Homeland Party (Libya)
|International affiliation||Muslim Brotherhood|
The Homeland Party or Libyan National Party (also styled Alwattan Party, Arabic: حزب الوطن Ħizb al-Waṭan or Ħizb el-Waṭan) is a conservative Islamist political party in Libya, founded in November 2011, after the Libyan Civil War and the overthrow of the Libyan Arab Jamahiriya. It is endorsed and led by Ali al-Sallabi, an influential Salafist cleric. Members include also Abdelhakim Belhadj, Mahmoud Hamza, Ali Zeidan and Mansour Saif Al-Nasar. At the time of its establishment, it had the provisional name of National Gathering for Freedom, Justice and Development.
Al-Sallabi has strong ties to both Yusuf al-Qaradawi, spiritual leader of the international Muslim Brotherhood, and Abdelhakim Belhadj, former "emir" of the Libyan Islamic Fighting Group. The party calls for "moderate" Islamic democracy, but demands to base a new Libyan constitution on Sharia law.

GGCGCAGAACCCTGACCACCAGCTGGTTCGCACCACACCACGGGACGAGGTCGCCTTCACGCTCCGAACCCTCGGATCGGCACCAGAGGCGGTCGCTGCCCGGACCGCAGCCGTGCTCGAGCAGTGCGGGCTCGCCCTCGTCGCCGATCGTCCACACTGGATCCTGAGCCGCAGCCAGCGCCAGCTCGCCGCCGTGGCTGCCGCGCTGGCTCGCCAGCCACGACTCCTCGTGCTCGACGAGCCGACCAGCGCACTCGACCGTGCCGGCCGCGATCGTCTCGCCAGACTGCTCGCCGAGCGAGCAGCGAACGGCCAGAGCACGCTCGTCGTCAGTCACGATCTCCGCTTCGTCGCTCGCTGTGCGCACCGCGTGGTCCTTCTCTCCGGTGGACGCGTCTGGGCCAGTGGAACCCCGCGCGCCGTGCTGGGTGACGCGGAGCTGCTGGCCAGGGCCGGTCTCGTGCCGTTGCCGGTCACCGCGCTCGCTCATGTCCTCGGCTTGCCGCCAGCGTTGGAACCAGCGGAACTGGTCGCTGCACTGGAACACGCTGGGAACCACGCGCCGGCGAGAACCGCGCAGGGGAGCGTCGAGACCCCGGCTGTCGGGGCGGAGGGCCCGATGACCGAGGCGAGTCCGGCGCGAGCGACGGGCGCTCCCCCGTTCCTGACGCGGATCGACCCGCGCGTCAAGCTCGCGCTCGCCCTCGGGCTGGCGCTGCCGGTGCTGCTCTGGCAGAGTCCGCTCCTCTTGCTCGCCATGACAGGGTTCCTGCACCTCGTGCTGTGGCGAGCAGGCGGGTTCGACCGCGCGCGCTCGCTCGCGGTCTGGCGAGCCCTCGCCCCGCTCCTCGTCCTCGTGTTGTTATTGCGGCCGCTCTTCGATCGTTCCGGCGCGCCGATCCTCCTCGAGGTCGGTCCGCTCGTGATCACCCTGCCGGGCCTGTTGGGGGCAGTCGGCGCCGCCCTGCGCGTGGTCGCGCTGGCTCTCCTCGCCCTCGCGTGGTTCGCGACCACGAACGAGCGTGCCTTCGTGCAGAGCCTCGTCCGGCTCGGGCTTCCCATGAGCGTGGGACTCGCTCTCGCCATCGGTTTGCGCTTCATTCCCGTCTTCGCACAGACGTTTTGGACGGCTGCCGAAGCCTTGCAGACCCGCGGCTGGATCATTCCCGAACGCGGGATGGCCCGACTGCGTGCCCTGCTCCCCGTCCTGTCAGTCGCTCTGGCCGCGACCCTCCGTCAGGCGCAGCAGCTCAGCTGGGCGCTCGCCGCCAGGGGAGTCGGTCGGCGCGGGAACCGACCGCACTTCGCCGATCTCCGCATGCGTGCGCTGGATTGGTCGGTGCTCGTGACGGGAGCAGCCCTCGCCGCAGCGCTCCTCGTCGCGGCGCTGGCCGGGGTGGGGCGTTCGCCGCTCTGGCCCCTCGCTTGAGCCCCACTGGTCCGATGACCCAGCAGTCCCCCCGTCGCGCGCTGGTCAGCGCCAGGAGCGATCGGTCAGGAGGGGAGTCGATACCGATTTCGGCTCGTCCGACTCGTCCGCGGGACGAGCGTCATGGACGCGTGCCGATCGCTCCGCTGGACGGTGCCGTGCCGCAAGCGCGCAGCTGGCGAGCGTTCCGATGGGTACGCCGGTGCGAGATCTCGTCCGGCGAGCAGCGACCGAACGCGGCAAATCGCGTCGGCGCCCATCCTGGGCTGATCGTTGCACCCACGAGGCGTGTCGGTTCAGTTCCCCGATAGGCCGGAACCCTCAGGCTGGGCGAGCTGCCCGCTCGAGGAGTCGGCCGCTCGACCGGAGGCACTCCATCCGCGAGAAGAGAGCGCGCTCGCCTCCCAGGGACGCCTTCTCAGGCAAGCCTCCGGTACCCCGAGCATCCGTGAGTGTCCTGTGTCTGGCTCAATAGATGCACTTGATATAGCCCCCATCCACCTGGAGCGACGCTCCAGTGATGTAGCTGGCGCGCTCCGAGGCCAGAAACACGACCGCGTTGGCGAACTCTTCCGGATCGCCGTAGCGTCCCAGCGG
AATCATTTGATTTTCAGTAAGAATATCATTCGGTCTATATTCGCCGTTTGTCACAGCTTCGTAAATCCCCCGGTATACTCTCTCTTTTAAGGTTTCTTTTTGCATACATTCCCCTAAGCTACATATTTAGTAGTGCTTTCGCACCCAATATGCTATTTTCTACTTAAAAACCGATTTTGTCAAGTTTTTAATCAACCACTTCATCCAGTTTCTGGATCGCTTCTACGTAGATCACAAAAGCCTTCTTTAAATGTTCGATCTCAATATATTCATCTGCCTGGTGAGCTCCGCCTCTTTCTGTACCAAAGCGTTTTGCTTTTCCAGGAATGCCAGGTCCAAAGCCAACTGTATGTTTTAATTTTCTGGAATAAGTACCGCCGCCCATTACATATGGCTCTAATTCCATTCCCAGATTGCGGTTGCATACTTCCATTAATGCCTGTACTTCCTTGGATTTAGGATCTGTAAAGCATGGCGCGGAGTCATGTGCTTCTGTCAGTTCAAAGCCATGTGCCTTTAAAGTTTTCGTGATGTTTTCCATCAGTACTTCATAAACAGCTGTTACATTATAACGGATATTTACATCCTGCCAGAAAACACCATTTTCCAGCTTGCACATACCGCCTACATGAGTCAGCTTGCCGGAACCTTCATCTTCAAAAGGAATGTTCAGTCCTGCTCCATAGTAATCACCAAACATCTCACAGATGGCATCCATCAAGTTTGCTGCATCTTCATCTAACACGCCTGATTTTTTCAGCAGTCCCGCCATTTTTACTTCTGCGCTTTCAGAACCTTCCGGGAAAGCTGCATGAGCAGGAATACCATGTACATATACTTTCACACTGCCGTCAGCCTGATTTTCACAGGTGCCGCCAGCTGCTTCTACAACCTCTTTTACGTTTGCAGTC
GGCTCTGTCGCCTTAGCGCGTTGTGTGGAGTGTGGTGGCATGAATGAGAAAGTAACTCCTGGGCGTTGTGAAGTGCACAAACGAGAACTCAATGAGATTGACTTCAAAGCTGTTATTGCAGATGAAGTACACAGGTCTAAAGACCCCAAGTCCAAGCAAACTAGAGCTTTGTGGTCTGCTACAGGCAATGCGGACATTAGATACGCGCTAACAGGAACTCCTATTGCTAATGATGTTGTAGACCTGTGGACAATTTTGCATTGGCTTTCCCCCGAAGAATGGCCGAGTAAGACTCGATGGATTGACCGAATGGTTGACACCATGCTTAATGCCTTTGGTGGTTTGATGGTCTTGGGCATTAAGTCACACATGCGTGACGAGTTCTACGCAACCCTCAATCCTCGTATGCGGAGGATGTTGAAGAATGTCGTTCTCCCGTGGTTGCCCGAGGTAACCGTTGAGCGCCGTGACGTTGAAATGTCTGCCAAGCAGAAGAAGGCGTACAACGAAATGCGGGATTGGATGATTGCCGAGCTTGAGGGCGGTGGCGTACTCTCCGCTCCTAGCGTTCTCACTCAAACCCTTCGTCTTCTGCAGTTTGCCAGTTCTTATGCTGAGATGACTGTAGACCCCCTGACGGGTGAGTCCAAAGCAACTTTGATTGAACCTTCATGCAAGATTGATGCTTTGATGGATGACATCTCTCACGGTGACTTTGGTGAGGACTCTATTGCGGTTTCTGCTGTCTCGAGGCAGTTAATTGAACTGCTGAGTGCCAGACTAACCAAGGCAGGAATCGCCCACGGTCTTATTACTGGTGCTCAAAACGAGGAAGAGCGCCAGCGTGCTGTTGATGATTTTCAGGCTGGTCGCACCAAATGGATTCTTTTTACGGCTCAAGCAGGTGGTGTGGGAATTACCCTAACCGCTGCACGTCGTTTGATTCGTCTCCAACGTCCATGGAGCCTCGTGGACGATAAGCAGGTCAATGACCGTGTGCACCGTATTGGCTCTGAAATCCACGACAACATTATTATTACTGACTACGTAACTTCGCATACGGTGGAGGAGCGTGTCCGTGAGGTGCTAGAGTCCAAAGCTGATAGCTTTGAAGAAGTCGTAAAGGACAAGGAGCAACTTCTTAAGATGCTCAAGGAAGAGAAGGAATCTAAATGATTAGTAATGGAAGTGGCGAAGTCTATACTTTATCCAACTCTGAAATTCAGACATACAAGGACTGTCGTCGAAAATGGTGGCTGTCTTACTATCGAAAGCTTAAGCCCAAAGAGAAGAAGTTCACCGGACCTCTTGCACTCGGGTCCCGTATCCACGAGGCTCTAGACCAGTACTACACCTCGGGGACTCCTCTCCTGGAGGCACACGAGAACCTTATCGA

The Arabic word waṭan can be translated as "nation" or "homeland". The party claims to have offices in 27 Libyan cities. Regardless, the party won no seats in the Libyan General National Congress election of 2012.
- Justice and Development Party, a rival Islamist Libyan party.
- Khan, Umar (10 April 2012), "Three-day event in Tripoli to announce "Nation Party"", Libya Herald, retrieved 5 December 2012
- Libya: Analysis by Kamil Al-Tawil of Jihadi Types` Attitudes to Political Life
- Coker, Margaret (22 June 2012), "Libya Election Panel Battles Ghosts", The Wall Street Journal
- Beaumont, Peter (3 December 2011), "Political Islam poised to dominate the new world bequeathed by Arab spring", The Guardian, London, retrieved 31 January 2012
- Nordland, Rod; Kirkpatrick, David D. (15 September 2011). "Islamists' Growing Sway Raises Questions for Libya". The New York Times. Retrieved 2012-06-10.
- Spencer, Richard (19 November 2011), "Libyan cleric announces new party on lines of 'moderate' Islamic democracy", The Telegraph, London, retrieved 31 January 2012
- "The Hizb Al Watan official homepage". 20 June 2012. Retrieved 2012-06-20.
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